May 5, 2016
Why breastfeed? Miriam Labbok, MD, MPH, IBCLC, Professor of the Practice of maternal and child health at the Gillings School, can give an evidence-based list of reasons. (See the graphic below.) Besides being a priceless opportunity for early bonding, she says, breastfeeding offers essential health benefits for both babies and their mothers.
That knowledge — and the belief that women and infants everywhere deserve to experience those health benefits — inspired an anonymous donor in 2006 to make a transformational gift to the UNC Gillings School of Global Public Health to establish the Carolina Global Breastfeeding Institute (CGBI). The Institute is the only one of its kind in the world housed within a school of public health and within a maternal and child health department.
“A visionary and most generous gift allowed us to build a world-class breastfeeding institute to improve the lives of mothers, children and families — both in North Carolina and globally,” says Herbert Peterson, MD, Kenan Distinguished Professor and former chair of maternal and child health. “We were doubly fortunate to recruit Dr. Labbok as Institute director. Her prior experience at UNICEF and USAID has been invaluable, as has her ability to link the worlds of research and practice.”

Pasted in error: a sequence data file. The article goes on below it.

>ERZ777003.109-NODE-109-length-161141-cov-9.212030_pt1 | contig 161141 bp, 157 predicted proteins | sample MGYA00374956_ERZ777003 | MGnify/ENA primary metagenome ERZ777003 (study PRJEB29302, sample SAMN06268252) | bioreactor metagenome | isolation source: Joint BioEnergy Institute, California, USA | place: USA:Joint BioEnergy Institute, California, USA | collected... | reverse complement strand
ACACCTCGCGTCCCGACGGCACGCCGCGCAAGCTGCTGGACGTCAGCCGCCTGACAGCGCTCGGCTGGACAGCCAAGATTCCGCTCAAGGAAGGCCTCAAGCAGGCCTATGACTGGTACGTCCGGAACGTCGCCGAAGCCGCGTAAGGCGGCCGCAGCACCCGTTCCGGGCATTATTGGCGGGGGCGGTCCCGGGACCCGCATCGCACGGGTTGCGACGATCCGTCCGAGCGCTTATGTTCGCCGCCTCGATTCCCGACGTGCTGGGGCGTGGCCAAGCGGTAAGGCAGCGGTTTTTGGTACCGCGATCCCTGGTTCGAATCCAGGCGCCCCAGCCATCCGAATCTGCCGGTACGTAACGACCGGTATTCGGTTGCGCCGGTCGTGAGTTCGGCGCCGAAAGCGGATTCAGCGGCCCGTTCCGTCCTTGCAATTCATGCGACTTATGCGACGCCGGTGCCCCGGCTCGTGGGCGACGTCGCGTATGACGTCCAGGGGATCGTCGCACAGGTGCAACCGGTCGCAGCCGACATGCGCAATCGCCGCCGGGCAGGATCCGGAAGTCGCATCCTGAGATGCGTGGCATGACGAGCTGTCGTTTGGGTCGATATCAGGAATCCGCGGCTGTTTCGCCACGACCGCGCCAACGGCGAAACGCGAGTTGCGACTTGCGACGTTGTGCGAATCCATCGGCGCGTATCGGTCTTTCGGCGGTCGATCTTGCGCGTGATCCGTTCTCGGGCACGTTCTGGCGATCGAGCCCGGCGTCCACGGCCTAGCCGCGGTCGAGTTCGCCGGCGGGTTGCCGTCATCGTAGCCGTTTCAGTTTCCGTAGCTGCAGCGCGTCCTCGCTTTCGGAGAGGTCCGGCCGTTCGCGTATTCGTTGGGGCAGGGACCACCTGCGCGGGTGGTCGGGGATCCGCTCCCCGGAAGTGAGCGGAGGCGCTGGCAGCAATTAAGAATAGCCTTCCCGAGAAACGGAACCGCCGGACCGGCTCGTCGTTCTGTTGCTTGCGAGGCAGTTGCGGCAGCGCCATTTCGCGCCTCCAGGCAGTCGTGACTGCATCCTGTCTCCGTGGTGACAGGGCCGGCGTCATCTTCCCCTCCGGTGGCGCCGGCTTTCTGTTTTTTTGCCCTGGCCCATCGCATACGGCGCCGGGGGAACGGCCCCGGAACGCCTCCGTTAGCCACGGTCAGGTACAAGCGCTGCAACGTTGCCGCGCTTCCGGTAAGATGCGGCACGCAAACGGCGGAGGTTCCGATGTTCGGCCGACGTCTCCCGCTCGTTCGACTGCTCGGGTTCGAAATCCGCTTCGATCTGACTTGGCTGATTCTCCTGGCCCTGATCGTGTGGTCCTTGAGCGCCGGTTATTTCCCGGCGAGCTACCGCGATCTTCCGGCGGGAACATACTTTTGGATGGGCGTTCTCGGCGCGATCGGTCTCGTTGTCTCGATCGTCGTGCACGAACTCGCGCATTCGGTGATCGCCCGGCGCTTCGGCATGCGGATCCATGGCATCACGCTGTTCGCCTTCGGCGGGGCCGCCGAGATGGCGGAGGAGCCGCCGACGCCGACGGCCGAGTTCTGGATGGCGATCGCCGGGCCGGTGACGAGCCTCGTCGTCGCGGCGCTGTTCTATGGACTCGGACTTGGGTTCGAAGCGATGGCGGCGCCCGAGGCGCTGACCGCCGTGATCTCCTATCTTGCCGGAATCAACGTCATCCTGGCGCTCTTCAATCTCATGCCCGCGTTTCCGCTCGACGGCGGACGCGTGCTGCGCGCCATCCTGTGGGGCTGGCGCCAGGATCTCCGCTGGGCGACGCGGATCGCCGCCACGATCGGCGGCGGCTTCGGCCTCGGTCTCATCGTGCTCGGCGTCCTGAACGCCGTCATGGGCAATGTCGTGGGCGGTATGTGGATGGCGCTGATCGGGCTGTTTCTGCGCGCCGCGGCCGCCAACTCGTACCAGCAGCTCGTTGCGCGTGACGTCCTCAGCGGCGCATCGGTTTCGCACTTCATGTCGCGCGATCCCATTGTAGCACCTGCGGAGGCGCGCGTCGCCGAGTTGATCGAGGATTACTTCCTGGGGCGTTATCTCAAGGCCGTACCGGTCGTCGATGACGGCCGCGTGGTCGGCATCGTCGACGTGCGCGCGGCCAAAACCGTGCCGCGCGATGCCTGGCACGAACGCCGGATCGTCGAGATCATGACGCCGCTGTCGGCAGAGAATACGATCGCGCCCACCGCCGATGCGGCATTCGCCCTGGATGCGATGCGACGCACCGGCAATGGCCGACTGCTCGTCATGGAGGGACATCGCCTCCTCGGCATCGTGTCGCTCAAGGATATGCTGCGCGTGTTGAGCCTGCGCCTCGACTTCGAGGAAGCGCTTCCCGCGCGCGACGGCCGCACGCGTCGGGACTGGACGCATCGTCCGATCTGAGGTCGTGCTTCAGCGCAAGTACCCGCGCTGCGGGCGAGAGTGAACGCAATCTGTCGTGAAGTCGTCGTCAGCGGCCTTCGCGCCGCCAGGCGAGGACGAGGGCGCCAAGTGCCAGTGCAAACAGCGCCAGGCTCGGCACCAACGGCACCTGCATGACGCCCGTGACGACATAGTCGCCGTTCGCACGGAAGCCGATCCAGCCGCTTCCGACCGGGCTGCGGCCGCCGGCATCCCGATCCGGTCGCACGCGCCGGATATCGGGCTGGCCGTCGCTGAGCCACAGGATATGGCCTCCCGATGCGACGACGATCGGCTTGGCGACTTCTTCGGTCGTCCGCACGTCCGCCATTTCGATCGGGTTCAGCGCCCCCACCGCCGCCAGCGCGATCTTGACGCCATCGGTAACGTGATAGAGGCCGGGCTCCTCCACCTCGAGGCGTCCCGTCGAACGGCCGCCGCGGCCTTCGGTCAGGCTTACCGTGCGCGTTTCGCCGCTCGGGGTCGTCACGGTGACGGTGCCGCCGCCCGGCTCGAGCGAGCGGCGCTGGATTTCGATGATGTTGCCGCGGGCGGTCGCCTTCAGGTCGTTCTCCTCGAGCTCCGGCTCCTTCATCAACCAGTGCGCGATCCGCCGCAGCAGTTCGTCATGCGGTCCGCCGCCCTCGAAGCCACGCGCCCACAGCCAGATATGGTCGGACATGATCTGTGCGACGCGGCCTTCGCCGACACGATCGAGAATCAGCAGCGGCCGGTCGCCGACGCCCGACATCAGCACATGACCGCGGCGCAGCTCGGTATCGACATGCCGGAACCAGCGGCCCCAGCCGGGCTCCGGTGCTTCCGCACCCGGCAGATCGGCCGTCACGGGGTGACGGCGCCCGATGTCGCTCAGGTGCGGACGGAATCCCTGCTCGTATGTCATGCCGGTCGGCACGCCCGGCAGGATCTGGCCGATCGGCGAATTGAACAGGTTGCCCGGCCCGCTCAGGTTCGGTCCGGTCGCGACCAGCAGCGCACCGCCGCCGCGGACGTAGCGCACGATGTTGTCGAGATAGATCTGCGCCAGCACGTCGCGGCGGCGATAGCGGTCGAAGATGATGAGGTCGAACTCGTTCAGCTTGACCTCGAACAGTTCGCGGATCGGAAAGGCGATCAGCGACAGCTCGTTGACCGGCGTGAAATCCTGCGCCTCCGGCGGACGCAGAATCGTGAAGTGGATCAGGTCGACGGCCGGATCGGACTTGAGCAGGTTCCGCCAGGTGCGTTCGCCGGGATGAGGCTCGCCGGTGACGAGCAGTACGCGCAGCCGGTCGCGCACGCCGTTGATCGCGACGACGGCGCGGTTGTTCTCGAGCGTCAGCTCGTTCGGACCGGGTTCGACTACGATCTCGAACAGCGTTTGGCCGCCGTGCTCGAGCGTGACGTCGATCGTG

As CGBI celebrates its 10th anniversary, its founding director is pleased with the Institute’s established research and implementation programs, but says there’s more work to be done.
“What’s really needed now is more implementation,” says Labbok. “The deaths of more than 3,500 children could be prevented every day — if current breastfeeding recommendations were implemented globally.”
Founded in 2006, CGBI is the only lactation program in the world accredited by the Commission on Accreditation of Allied Health Education Programs.
CGBI faculty and staff have published more than 100 scientific articles and have made hundreds of state, national and international presentations about their research.
Faculty and staff members serve on many national and global boards and expert panels.
CGBI is known for strong collaborations, especially with North Carolina agencies, including public health departments, and also works with nonprofits and federal and international agencies.
The Institute was awarded more than $2.8 million in grants (excluding the gift that established it).
From the outset, CGBI focused upon issues of equity in services and health outcomes.
“In the U.S. and in North Carolina, the diseases that can be prevented by breastfeeding were the ones causing the disparate disease and mortality in the African-American community,” Labbok says.
Using data from the Carolina Breast Cancer Study, Labbok worked with the late Robert Millikan, PhD, and colleagues in the Gillings School’s Department of Epidemiology to prove that breastfeeding reduced the risk of basal-like breast cancer, which is more common among African-American women. These findings led the Institute to focus on increasing the number of black women who breastfeed.